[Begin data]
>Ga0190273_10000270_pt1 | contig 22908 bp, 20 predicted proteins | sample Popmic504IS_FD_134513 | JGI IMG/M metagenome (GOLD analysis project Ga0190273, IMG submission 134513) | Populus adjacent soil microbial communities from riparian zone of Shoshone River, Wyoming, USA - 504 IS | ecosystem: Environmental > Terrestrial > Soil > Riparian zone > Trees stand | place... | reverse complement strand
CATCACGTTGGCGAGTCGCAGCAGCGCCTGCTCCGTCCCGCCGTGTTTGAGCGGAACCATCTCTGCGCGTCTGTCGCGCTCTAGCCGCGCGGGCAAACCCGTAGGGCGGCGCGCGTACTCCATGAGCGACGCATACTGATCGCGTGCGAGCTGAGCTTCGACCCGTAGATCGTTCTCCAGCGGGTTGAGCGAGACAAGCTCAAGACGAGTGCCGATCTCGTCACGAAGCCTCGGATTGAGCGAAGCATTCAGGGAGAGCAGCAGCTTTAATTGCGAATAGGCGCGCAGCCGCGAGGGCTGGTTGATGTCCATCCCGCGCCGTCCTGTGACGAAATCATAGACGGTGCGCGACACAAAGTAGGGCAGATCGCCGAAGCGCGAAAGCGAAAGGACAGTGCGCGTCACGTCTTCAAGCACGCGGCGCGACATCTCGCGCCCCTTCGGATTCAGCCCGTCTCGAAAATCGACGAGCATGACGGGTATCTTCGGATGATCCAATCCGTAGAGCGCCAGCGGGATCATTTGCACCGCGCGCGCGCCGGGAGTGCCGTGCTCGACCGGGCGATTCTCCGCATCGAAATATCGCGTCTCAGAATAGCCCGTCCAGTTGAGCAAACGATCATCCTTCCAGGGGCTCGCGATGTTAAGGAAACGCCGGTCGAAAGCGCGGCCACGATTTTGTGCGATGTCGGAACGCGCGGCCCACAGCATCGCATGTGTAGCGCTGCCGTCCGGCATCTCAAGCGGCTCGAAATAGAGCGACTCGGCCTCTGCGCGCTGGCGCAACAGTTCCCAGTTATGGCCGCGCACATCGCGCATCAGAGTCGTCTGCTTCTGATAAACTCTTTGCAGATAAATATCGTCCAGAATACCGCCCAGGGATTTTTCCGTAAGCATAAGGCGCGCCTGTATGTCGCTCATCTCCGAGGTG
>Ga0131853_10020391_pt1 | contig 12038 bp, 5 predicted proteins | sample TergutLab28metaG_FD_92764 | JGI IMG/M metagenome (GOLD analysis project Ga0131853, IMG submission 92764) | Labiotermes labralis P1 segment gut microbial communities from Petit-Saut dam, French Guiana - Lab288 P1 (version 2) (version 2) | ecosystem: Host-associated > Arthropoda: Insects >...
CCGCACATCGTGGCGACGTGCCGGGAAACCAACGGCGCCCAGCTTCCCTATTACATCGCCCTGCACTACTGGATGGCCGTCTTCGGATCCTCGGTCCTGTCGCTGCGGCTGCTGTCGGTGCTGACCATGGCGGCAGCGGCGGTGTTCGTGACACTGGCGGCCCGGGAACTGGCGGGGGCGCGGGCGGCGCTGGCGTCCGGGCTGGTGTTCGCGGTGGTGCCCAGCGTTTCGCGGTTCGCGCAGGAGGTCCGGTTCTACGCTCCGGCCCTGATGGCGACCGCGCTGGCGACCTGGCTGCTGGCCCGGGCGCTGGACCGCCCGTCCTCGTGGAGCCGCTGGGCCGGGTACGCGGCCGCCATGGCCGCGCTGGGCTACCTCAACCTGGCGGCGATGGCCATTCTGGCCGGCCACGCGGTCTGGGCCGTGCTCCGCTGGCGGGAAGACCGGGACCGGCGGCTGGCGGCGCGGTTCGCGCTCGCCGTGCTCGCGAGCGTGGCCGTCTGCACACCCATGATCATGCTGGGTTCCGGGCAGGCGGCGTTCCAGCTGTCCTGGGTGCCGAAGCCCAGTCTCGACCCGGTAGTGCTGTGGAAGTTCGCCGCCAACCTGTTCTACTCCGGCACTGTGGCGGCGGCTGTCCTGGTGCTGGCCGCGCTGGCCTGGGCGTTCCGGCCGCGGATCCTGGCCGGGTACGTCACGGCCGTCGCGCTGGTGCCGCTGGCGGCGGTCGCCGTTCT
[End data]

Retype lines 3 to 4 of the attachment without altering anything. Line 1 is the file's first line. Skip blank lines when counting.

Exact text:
>Ga0131853_10020391_pt1 | contig 12038 bp, 5 predicted proteins | sample TergutLab28metaG_FD_92764 | JGI IMG/M metagenome (GOLD analysis project Ga0131853, IMG submission 92764) | Labiotermes labralis P1 segment gut microbial communities from Petit-Saut dam, French Guiana - Lab288 P1 (version 2) (version 2) | ecosystem: Host-associated > Arthropoda: Insects >...
CCGCACATCGTGGCGACGTGCCGGGAAACCAACGGCGCCCAGCTTCCCTATTACATCGCCCTGCACTACTGGATGGCCGTCTTCGGATCCTCGGTCCTGTCGCTGCGGCTGCTGTCGGTGCTGACCATGGCGGCAGCGGCGGTGTTCGTGACACTGGCGGCCCGGGAACTGGCGGGGGCGCGGGCGGCGCTGGCGTCCGGGCTGGTGTTCGCGGTGGTGCCCAGCGTTTCGCGGTTCGCGCAGGAGGTCCGGTTCTACGCTCCGGCCCTGATGGCGACCGCGCTGGCGACCTGGCTGCTGGCCCGGGCGCTGGACCGCCCGTCCTCGTGGAGCCGCTGGGCCGGGTACGCGGCCGCCATGGCCGCGCTGGGCTACCTCAACCTGGCGGCGATGGCCATTCTGGCCGGCCACGCGGTCTGGGCCGTGCTCCGCTGGCGGGAAGACCGGGACCGGCGGCTGGCGGCGCGGTTCGCGCTCGCCGTGCTCGCGAGCGTGGCCGTCTGCACACCCATGATCATGCTGGGTTCCGGGCAGGCGGCGTTCCAGCTGTCCTGGGTGCCGAAGCCCAGTCTCGACCCGGTAGTGCTGTGGAAGTTCGCCGCCAACCTGTTCTACTCCGGCACTGTGGCGGCGGCTGTCCTGGTGCTGGCCGCGCTGGCCTGGGCGTTCCGGCCGCGGATCCTGGCCGGGTACGTCACGGCCGTCGCGCTGGTGCCGCTGGCGGCGGTCGCCGTTCT